who walk the earth and those who fly the air, do not exist. We will now consider some of the things that do exist and produce effects such as actual holes and half holes would produce—sudden drops, and occasional disastrous falls.
A mass of air rises or falls according as its density is less or greater respectively than that of the surrounding atmosphere, just as, and for the same reason that a cork bobs up in water and a stone goes down. Hence warm and therefore expanded and light air is buoyed up whenever the surrounding air at the same level is colder; and as the atmosphere is heated mainly through contact with the surface of the earth, which in turn has been heated by sunshine, it follows that these convection currents, or vertical uprushes of the atmosphere, are most numerous during warm clear weather.
The turbulence of some of these rising columns is evident from the numerous rolls and billows of the large cumulus clouds they produce, and it is obvious that the same sort of turbulence, probably on a smaller scale, occurs near the tops of those columns that do not rise to the cloud level. Further, it is quite possible, when the air is exceptionally quiet, for a rising column to be rather sharply separated from the surrounding quiescent atmosphere, as is evident from the closely adhering long columns of smoke occasionally seen to rise from chimneys.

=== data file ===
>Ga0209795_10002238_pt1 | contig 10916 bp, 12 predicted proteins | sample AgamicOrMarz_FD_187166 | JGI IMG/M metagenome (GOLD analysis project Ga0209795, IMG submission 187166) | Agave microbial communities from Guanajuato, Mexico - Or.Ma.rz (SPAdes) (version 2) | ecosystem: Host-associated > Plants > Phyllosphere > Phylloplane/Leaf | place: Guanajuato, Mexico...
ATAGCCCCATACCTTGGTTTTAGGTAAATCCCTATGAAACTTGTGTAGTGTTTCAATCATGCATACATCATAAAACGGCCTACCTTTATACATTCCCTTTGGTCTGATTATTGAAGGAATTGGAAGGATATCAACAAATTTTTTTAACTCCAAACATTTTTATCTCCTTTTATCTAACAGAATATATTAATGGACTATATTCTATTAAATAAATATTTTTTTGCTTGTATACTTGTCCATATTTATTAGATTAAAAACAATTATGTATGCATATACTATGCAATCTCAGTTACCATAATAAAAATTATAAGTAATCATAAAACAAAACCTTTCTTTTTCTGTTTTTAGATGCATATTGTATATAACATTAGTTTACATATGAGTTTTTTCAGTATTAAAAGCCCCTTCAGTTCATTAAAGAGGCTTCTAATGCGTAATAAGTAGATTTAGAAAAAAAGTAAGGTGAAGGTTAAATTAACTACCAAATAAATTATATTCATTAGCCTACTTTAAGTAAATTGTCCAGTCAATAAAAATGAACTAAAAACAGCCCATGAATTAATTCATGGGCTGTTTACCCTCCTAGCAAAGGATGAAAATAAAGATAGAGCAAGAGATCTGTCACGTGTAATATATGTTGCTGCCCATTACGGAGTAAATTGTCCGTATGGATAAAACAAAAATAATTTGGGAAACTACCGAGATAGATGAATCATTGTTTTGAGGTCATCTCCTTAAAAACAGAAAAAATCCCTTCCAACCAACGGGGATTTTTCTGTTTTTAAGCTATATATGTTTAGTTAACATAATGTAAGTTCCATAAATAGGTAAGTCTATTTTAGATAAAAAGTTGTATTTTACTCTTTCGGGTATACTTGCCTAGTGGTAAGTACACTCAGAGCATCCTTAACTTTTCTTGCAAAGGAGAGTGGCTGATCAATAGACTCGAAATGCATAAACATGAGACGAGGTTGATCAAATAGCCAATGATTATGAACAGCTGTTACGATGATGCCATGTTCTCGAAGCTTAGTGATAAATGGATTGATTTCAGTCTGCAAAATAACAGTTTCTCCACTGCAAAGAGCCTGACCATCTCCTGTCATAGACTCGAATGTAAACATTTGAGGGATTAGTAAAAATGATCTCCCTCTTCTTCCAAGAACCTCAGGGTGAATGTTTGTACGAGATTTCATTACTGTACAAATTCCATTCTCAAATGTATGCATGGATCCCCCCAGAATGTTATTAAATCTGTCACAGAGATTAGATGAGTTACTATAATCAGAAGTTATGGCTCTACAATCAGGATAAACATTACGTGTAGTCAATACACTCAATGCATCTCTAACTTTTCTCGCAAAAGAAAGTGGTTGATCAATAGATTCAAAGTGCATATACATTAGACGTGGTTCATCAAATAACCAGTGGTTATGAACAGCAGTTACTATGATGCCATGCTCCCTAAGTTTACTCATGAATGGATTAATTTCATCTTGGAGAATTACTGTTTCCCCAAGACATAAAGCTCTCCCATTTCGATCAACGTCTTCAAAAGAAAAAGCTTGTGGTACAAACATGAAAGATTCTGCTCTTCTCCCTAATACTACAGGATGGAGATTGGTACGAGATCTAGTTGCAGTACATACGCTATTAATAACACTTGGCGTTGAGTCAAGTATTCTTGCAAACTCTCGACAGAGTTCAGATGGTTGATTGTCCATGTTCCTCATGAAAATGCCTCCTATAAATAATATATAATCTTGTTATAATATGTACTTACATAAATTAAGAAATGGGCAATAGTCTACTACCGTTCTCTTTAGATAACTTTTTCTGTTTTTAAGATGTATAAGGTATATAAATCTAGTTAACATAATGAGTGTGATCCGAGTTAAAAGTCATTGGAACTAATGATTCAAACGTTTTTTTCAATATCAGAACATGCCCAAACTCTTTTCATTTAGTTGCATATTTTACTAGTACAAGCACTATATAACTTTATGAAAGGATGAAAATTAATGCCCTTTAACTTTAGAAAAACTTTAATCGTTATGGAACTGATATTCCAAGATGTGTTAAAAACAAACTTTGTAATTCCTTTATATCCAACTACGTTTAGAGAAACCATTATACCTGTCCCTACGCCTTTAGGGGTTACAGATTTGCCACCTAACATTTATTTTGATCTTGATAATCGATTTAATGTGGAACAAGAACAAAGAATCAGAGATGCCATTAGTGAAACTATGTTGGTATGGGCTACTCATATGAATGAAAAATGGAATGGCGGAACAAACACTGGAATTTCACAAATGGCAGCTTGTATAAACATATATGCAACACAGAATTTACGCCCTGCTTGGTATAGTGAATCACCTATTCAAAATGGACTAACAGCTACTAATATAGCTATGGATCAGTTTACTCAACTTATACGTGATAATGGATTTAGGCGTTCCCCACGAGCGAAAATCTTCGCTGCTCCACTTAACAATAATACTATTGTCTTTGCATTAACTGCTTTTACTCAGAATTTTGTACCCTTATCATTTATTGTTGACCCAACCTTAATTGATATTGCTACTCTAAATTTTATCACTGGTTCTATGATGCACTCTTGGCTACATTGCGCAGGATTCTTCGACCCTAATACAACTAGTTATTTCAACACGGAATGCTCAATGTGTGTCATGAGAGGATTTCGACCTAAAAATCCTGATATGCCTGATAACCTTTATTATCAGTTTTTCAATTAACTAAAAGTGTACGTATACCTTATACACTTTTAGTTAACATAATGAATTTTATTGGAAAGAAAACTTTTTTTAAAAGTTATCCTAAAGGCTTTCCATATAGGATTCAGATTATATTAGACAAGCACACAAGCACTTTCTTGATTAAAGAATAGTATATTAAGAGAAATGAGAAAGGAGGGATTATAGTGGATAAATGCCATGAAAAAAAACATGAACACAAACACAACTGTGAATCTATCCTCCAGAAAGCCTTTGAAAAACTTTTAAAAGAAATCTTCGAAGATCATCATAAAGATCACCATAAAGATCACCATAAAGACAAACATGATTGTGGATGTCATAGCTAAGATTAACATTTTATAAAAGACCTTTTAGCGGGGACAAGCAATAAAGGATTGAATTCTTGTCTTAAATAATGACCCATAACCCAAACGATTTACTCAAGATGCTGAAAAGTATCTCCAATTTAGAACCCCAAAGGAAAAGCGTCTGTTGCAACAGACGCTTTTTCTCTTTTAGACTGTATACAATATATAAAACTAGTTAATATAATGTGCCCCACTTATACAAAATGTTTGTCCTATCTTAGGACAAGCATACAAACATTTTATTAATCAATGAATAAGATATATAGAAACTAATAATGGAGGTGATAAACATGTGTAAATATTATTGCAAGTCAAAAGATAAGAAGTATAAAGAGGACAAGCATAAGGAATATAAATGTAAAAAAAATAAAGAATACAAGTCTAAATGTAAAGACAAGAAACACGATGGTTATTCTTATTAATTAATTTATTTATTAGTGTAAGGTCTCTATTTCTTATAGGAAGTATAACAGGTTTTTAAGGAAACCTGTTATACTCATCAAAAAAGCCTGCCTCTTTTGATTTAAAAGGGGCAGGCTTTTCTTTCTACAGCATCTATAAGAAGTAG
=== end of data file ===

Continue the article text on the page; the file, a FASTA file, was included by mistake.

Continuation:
The velocity of ascent of such fountains of air is, at times, surprisingly great. Measurements on pilot balloons, and measurements taken in manned balloons, have shown vertical velocities, both up and down, of as much as 10 feet per second. The soaring of large birds is a further proof of an upward velocity of the same order of magnitude, while the fact that in cumulus clouds water drops and hailstones often are not only temporarily supported, but even carried to higher levels, shows that uprushes of 25 to 30 feet per second not merely may but actually do occur.
There are, then, aerial fountains of considerable vertical velocity whose sides at times and places may be almost as sharply separated from the surrounding air as are the sides of a fountain of water, and it is altogether possible for the swiftest of these to produce effects more or less disconcerting to the aeronaut. The trouble may occur:
1. On grazing the column, with one wing in the rising and the other in the stationary air; a condition that interferes with lateral stability, and produces a sudden shock both on entering the column and on leaving it.
2. On plunging squarely into the column; thus suddenly increasing the angle of attack, the pressure on the wings, and the angle of ascent.
3. On abruptly emerging from the column; thereby causing a